Hi everyone, it’s Jess from the team here! This year marks my twelfth year anniversary of living and working in this stupendous part of the country and I’m proud to say that I can now officially call myself a local!
With the weather warming up, my family and I have been relishing the chance to dine alfresco and what better way than on a Dorset picnic, surrounded by the beautiful place I’m lucky enough to call home.
This secluded spot had been on my ‘must visit’ list for ages and it didn’t disappoint!
Tucked away in a tranquil corner of the Purbeck Hills, this beautiful visitor attraction is the perfect destination for a picnic.
There are benches all around the pool, sited at the best view points, so you can pick your favourite and tuck in to your lunch whilst you sit and look out over the water, which mystically changes from blue, to green, then back again.
If you’re visiting with children, they’ll love hunting for the magic fairy doors or the model squirrels high up in the trees.
And you don’t even need worry if you leave your picnic basket behind, my husband and I devoured a delicious ice-cream from the tearoom.
A few weeks ago, my family and I decided to travel down from Dorchester and walk the Rodwell Trail in Weymouth.
Forming part of the Wild About Weymouth & Portland Legacy Trail, the Rodwell Trail is an old railway line that is now a popular walking and cycle route taking you past old station platforms with lovely views out across Portland Harbour.
We stopped at Sandsfoot Castle for our picnic and on a sunny day you really wouldn’t want to be anywhere else, the views are incredible!
As well as providing an impressive backdrop to our meal, we enjoyed wandering around the ruins and learning about the history of the castle, which was built in 1539 by Henry VIII and is now a Scheduled Monument looked after by English Heritage.
Sandsfoot Castle has amazing views across the Bay and also across to the Isle of Portland. On a windy day you'll be able to see kite surfers taking to the waves near the sailing academy.
Our daughter enjoyed practicing her walking skills in the open grass area and we all enjoyed an ice cream from the little café situated in the Tudor style gardens.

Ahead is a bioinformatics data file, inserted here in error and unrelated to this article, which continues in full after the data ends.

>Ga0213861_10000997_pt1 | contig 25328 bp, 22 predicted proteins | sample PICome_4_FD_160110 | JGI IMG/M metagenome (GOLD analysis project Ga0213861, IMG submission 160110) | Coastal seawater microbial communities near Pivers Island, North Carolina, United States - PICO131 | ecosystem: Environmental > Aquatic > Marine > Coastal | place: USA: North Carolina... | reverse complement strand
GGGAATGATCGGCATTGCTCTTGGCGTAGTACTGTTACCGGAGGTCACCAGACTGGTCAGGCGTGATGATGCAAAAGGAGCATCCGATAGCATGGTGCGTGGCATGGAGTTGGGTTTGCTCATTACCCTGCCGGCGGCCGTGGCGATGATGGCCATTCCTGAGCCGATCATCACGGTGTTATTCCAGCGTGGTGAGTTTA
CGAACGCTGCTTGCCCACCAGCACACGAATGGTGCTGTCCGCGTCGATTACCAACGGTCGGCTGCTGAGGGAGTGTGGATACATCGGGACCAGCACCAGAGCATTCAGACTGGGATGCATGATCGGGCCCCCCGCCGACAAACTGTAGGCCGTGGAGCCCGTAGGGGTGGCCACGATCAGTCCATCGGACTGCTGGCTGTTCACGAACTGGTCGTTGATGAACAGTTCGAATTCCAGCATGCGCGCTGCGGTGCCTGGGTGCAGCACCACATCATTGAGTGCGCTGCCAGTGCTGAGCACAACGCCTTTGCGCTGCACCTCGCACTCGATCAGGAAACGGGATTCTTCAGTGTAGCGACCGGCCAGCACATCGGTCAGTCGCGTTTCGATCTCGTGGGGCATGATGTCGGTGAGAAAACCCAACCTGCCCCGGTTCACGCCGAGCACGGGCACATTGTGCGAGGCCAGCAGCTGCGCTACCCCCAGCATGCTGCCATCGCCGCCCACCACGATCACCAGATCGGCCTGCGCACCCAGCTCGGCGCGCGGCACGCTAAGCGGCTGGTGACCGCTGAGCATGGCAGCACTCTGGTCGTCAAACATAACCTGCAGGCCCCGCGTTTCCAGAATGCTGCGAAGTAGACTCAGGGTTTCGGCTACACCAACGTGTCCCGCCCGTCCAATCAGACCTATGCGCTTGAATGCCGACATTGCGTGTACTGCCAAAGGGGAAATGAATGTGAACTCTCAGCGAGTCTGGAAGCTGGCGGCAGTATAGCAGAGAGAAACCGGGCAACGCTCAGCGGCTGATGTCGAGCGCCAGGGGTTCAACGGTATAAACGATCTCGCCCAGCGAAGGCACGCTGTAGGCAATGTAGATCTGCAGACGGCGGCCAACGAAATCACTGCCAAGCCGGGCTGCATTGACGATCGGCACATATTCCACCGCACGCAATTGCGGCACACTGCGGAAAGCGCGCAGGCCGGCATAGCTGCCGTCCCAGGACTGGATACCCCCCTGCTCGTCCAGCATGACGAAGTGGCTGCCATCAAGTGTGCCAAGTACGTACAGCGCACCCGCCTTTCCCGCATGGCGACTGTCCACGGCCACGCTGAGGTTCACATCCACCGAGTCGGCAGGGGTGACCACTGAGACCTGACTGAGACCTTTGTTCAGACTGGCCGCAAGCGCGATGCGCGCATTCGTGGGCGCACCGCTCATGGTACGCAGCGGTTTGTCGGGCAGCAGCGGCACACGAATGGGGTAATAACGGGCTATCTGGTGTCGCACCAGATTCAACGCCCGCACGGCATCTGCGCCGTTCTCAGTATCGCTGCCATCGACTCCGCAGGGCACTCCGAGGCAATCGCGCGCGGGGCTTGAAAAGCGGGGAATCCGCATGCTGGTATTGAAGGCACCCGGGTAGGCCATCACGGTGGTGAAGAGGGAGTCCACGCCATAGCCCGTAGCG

My husband and I visited this remarkable nature reserve a few years ago and to this day it remains one of my favourite places in the whole of Dorset.
This is an internationally recognised area of ancient chalk downland with simply breathtaking views across the Blackmore Vale.
For the keen naturalists amongst you, the reserve is home to 9 orchid species, 35 recorded species of butterfly, and several other notable and rare species. You can have great fun hunting for them!
It’s a really romantic spot; we laid our rug down on the bank of the hill, cracked open some ginger beer and literally drank in the view!!!
What could be more atmospheric than perching on a rocky ledge with salt in your hair, sandwich in hand and watching the waves ‘dance’ around the towering cliff faces around you.
It’s a pretty steep scramble down to the Ledge but I could sit here for hours on end watching the tide fill up the natural swimming pool and trying to spot dolphins out to sea and the puffins that live on the cliffs nearby.
If you’d like to know a local’s secret (who doesn’t!), you can take a short diversion along the way where you can see REAL dinosaur footprints at Spyway! The footprints here were reportedly made by brachiosaurs, one of the largest of all the dinosaur species and were made when the Isle of Purbeck was a sub-tropical swamp millions of years ago – how fascinating! But remember, mum’s the word! ;)
My husband and I visited here in May as we heard that the bluebell display was particularly impressive and boy, did they put on a good show for us!
We enjoyed a lovely circular walk around the iron age fortress and through the woodland, admiring the extensive countryside views out over the Marshwood Vale.
Now, this has to be my most memorable picnic spot of all as it’s where my husband proposed!
There are two car parks to choose from when you arrive, one is privately run (but the perk is you are on beach level and right by the shop) and the other is a free National Trust car park at the top of the hill however it’s a steep (but pretty) walk down to the beach.
Ringstead is a shingle beach which makes it favourable for a picnic (no-one wants to put the literal sand in sandwich!) and is popular with the locals as it’s relatively quiet and unspoilt, just perfect if you’re after a private little corner like we were!
With the sound of the waves gently lapping the shore and views out to White Nothe and Portland, you really can’t beat it – no wonder love was in the air that day…